Maria Consuelo was a former Chelsea School student gifted with exceptional artistic talents who tragically died in a car accident in 2000. Found abandoned in Bogota, Columbia and adopted at the age of two years old and raised in Washington, DC, she was diagnosed with a learning disability in the first grade.
Her mother, Valerie Kreutzer, sensed her intelligence at an early age as she excelled as an athlete, puzzle-solver, and artist despite her struggles with reading. “I knew that Maria was very smart in the way she often questioned and understood complicated concepts,” said Valerie. “For example, she would look at an orange and wonder why he couldn’t see the vitamin C inside of it. But reading was another matter. We practiced spelling until we were exhausted and reading was such a difficult chore leading to tantrums and torrents of tears at the kitchen table.”
After years of struggling in public schools, Maria enrolled at Chelsea School in the 6th grade. She began to thrive, as a student, reader, and especially as an artist under the instruction of her art teacher, Pam Aspiazu. “At Chelsea, Maria profited from her art classes,” remembered Valerie. “Her growing self-esteem spilled into her academic work and she began to write well, enjoyed math and Kate Fedalen’s science classes, and began to show her true promise as a student with gifted-level intelligence.”
Besides excelling in art and gaining confidence in academics, Maria benefited greatly from her counselling sessions with school social worker Pam McRae, who managed to break through a wall of denial and grief. Under Pam’s gentle guidance, Maria could unload the frustration over her learning difficulties and the pain of losing her birth family. According to Valerie, on Wednesdays, after her sessions with Pam, the family enjoyed their most peaceful evenings.
After Maria’s death, Valerie invited members of her family and friends to contribute to the Maria Consuelo Fund at Chelsea School. It started with a modest amount that grew to $25,000, but then got a significant boost from family friend Marian McNaughton, who left half of her estate to the fund. The purpose of the fund was to honor Maria’s memory with awards for graduates who show promise in the arts, are actively engaged in life, demonstrate an inner fire that motivates them to achieve, and dare to take risks to pursue their dreams.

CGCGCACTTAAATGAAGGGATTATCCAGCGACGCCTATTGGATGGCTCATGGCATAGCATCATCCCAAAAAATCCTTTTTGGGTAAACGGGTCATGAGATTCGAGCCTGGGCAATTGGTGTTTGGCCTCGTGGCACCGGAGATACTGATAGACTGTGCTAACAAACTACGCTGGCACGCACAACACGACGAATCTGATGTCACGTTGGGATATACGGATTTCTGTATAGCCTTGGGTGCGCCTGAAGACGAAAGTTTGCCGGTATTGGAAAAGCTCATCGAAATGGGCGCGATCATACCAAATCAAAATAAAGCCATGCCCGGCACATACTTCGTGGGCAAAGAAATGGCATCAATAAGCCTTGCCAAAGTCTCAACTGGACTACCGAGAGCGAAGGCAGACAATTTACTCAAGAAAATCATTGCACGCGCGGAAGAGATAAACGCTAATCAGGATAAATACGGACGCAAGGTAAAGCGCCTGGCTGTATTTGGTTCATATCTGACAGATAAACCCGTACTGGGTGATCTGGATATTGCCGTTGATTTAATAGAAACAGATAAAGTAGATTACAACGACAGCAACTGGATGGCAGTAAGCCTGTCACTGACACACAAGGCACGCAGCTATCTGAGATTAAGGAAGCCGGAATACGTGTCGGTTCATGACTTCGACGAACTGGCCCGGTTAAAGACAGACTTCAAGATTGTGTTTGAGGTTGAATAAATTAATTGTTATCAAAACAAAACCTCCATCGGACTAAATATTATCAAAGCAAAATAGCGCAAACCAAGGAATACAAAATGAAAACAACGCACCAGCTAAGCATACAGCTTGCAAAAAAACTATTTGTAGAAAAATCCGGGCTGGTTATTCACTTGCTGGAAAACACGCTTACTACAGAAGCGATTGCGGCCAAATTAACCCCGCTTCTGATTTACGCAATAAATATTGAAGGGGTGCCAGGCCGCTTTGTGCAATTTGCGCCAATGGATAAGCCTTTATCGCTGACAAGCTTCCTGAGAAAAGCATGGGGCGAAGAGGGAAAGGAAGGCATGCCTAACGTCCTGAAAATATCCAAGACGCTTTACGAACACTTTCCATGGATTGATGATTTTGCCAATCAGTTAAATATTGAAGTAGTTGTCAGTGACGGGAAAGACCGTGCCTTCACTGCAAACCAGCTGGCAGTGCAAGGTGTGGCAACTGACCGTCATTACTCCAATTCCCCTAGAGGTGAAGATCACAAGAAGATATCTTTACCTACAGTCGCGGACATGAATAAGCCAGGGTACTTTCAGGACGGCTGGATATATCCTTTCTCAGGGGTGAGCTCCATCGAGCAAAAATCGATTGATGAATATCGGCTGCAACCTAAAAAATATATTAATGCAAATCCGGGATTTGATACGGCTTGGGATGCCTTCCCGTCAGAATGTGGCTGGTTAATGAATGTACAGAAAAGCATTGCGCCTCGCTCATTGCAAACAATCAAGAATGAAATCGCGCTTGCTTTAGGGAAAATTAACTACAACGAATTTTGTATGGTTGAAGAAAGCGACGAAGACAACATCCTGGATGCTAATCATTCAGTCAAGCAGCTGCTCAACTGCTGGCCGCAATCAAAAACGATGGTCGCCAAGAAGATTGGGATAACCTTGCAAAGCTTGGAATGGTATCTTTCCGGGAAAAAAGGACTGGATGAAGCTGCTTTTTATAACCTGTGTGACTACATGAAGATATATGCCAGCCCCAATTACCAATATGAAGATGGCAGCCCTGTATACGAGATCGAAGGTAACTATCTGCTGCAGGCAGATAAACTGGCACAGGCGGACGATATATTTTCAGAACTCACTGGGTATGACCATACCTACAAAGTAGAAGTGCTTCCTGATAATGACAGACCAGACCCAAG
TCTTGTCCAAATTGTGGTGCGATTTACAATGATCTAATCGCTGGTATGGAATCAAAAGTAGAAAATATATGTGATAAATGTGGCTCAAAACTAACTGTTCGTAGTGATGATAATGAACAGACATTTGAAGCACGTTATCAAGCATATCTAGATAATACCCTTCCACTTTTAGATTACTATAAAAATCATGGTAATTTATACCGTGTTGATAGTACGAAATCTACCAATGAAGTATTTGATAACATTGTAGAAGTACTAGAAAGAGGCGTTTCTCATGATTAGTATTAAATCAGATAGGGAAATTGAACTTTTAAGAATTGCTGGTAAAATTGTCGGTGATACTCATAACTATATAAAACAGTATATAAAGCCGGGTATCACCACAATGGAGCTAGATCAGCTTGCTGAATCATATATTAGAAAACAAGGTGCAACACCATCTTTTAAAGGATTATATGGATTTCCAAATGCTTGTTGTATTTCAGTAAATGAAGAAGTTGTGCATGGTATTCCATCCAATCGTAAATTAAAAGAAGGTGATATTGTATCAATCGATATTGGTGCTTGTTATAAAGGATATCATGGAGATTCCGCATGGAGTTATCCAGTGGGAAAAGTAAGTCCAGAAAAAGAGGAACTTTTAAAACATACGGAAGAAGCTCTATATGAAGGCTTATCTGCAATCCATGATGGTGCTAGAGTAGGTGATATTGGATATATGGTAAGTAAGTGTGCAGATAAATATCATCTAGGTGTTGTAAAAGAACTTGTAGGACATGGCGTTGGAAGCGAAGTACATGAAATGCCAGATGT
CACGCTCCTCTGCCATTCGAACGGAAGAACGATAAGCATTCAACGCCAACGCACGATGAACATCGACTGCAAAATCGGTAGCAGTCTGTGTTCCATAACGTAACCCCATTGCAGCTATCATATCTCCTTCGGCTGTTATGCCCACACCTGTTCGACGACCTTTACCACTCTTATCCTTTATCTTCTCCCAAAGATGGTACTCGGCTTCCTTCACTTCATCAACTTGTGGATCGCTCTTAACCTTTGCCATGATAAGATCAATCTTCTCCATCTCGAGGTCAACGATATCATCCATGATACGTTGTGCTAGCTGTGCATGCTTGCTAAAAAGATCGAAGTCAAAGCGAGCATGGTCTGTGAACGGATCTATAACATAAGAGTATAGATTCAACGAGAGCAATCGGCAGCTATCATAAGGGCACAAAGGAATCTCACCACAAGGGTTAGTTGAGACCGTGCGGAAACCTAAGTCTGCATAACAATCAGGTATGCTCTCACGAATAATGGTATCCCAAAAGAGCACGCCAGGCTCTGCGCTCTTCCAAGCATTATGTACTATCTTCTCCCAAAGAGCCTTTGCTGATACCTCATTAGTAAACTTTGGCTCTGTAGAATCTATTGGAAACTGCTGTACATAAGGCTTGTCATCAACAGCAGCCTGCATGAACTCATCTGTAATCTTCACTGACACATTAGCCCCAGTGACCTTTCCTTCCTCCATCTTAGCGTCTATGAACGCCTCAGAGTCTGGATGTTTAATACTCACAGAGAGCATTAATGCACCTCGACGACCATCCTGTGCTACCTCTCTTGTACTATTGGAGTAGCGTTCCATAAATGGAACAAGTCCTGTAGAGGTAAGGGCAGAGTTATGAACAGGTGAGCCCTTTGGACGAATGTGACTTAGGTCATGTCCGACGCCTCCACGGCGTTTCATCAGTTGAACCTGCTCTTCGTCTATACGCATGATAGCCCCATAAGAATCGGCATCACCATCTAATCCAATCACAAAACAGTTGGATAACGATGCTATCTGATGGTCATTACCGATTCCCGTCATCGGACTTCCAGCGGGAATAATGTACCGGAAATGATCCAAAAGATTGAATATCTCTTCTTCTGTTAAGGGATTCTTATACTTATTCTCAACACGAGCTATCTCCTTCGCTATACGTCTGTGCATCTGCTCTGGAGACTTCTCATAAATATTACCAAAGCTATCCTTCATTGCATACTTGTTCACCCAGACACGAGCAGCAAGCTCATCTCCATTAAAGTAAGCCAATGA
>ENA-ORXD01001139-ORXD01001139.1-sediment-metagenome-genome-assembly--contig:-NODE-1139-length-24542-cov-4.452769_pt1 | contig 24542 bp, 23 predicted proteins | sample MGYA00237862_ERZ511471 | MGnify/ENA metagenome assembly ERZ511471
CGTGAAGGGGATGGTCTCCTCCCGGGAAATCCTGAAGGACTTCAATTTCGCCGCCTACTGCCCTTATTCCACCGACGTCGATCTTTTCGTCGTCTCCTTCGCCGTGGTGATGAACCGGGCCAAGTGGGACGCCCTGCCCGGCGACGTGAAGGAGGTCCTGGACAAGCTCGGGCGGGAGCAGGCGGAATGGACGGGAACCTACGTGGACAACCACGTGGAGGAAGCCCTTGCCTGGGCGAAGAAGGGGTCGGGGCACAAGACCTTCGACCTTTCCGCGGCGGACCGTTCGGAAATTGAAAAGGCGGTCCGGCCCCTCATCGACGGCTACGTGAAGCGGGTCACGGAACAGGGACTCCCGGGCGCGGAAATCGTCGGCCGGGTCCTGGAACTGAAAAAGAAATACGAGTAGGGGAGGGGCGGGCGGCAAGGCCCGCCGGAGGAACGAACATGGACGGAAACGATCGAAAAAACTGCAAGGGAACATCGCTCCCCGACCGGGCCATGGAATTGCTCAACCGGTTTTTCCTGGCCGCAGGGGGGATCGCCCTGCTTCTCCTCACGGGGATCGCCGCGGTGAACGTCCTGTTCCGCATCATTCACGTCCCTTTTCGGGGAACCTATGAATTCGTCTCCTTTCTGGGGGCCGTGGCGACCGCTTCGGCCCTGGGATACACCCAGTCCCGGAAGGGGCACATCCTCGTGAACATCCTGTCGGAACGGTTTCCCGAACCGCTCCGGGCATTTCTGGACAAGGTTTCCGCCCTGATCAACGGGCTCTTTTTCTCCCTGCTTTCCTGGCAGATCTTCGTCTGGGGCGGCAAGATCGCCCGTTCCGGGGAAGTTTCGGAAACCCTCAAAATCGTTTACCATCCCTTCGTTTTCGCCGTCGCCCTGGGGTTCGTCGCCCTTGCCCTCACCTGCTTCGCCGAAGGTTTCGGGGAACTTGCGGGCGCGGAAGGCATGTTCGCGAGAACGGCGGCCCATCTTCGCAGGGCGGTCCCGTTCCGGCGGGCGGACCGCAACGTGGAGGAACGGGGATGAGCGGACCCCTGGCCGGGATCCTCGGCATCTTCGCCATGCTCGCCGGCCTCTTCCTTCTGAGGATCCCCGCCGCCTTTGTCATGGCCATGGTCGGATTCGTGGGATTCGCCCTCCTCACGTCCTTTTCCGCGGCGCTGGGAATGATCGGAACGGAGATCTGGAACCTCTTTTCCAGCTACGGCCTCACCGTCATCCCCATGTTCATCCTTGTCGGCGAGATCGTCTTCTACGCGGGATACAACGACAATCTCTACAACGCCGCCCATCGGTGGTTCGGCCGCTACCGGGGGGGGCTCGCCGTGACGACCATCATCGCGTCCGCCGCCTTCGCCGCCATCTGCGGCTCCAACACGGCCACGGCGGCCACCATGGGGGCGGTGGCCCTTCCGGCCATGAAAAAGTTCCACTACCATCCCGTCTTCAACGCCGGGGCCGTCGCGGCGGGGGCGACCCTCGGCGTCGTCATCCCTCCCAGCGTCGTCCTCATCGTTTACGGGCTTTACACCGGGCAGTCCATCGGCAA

“I have been gratified to see over the past decades a number of award recipients who remind me of Maria’s struggles and heroic accomplishments,” said Valerie. “I feel deeply touched knowing that our financial assistance helps young artists–cartoonists, film makers, photographers, sculptors–on their way towards mastery, despite their learning difficulties. I know that my Maria would be thrilled with this legacy and I hope that Chelsea will continue to nurture the often hidden and precious talents of its students.”
Maria Consuelo, like so many Chelsea School students who came before, and have come after her, was able to demonstrate, despite years of academic failure and trauma, her true intelligence and creativity with the help of a nurturing team of caring individuals. We at Chelsea School are incredibly proud of Maria’s legacy, and are extremely grateful for the financial support that Valerie, her family and friends have given to our students. If you would like to join parents like Valerie in support of our mission, please consider donating at this link: https://www.chelseaschool.edu/support-chelsea/